Sapa is the mountainous region in northern Vietnam, near the border with China, now known for its terraces upon terraces of rice paddies and various hill tribes.
For a long time this rugged region of Vietnam was uninhabited due to its harsh living conditions and volatile weather. A few hill tribes scarcely populated the mountains. Only since the 1990s has tourism started to develop in the region.
Sapa town is picturesquely positioned above a dramatic valley of rice terraces. And though it was once quaint, it is now full of hotels and tourist shops full of trinkets to appeal to the visitors. It has much the same feel as Banff in Canada or St Moritz in Switzerland, just a little less fancy. The hill tribes are quite poor, even by rural standards in Vietnam, so many of the streets are filled by village ladies trying to make money from their handicrafts, or their children who are skipping school to sell tourist bracelets.
However, this hustle and bustle is easy to escape within a few moments of hiking out of town, which is what we aimed to do in order to get up close and personal with the paddies.
We started our early morning in Sapa with breakfast, which surprised us with an amazing view of the surrounding valley:
We then set out for our 12-km hike of the countryside.
Within a few steps of our walk, we noticed we were being followed by a gaggle of ladies, colorfully dressed, with baskets and babies strapped onto their backs.
Though at first confused, we quickly learned these were women from a nearby hill tribe. They come into Sapa town in the morning to collect goods for the day, then head back to their village, escorting visitors through the rugged terrain (Carmen may or may not required them to save her life a few times) in the hopes that we might buy some of their homemade handicrafts to make a living.
Without much choice regarding our new friends, we shrugged our shoulders and set off to trek with our now doubled-in-size group.
Northern Vietnam is colder, so rice is only harvested once (unlike the south, which has 3 full crops a year) from May-September. The paddies are filled with water, every little rice seedling planted by hand, and then each individually cut during harvest.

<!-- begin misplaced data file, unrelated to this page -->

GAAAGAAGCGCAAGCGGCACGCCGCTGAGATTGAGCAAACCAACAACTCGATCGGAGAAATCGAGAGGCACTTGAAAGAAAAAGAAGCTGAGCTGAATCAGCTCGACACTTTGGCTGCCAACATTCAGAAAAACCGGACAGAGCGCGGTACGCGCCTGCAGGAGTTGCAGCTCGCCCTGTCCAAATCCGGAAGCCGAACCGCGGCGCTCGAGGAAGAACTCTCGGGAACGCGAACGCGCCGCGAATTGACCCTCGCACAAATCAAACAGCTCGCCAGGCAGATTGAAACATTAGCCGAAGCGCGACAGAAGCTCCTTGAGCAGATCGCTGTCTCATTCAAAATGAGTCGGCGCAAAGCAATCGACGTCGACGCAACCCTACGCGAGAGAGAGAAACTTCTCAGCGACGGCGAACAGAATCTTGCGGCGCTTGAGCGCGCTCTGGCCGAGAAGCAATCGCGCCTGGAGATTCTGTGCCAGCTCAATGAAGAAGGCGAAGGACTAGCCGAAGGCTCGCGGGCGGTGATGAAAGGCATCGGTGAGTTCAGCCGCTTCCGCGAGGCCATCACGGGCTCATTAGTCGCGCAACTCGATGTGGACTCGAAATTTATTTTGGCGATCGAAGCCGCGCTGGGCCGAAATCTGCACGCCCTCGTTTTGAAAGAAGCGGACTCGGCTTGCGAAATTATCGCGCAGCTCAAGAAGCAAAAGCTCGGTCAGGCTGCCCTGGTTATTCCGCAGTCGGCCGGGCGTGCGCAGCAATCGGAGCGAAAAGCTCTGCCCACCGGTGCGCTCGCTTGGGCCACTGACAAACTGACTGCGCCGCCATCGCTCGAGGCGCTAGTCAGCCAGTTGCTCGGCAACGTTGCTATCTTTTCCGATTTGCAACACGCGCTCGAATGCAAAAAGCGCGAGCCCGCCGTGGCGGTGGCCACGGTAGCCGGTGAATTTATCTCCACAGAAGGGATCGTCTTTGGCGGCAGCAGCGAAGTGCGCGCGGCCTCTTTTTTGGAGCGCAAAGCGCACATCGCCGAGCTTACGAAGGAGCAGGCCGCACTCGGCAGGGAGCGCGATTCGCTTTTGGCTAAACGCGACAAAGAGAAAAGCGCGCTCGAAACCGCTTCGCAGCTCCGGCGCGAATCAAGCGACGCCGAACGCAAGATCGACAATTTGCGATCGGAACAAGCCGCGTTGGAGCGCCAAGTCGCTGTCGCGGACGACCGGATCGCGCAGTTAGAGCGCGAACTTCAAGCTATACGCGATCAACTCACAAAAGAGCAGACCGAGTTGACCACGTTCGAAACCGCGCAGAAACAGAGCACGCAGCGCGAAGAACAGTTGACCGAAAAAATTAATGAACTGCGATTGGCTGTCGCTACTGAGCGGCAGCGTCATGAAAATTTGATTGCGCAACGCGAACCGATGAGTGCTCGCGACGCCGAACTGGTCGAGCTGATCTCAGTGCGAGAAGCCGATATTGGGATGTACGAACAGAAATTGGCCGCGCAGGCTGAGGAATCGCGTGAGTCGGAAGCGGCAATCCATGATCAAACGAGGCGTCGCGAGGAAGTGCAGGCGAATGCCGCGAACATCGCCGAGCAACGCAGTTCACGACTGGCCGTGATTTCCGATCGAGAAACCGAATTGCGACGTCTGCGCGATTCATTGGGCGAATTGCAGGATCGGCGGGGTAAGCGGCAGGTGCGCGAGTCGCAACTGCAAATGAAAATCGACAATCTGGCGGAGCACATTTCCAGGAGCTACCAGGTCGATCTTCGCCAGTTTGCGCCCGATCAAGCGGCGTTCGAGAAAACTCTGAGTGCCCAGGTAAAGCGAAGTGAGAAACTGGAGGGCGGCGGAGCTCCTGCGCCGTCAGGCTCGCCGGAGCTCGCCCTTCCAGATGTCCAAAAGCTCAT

To plough the fields they use a sophisticated power source: water buffalo. Suprisingly, they are actually one of the most powerful sources available for land preparation! Since we were visiting the rice paddies out of season, we watched the buffalo in action instead.
Poverty among the hill tribes is prevalent, so people who live among the terraces thrive off the land. The rice made here is not exported or sold, but is purely used to feed those who live among it. Therefore, rice essentially makes up breakfast, lunch and dinner here, with the occasional supplementation of locally grown vegetables.
Since the paddies are for the locals benefit only, large groups of rice paddies are owned by individual families. These are passed down from son to son in every generation. So if you’re a lady, you’re kind of screwed unless you escape to the “big city” for a job or find yourself a husband with a batch of his own paddies.
Along our walk, our village people picked and peeled some sugar cane to enjoy. It’s a very fibrous treat (it’s what you’d expect from the stalk of a grass) but the closer to the core you get, the more sugary juice oozes from the fibres. We hiked along, biting and spitting sugar cane as we went.
We finished our hike in one of the local villages, dropping our village ladies off at home, and headed back out of Sapa – down the usual winding, narrow cliffside roads you’d expect from a mountain town – back to the noisy chaos of big city life!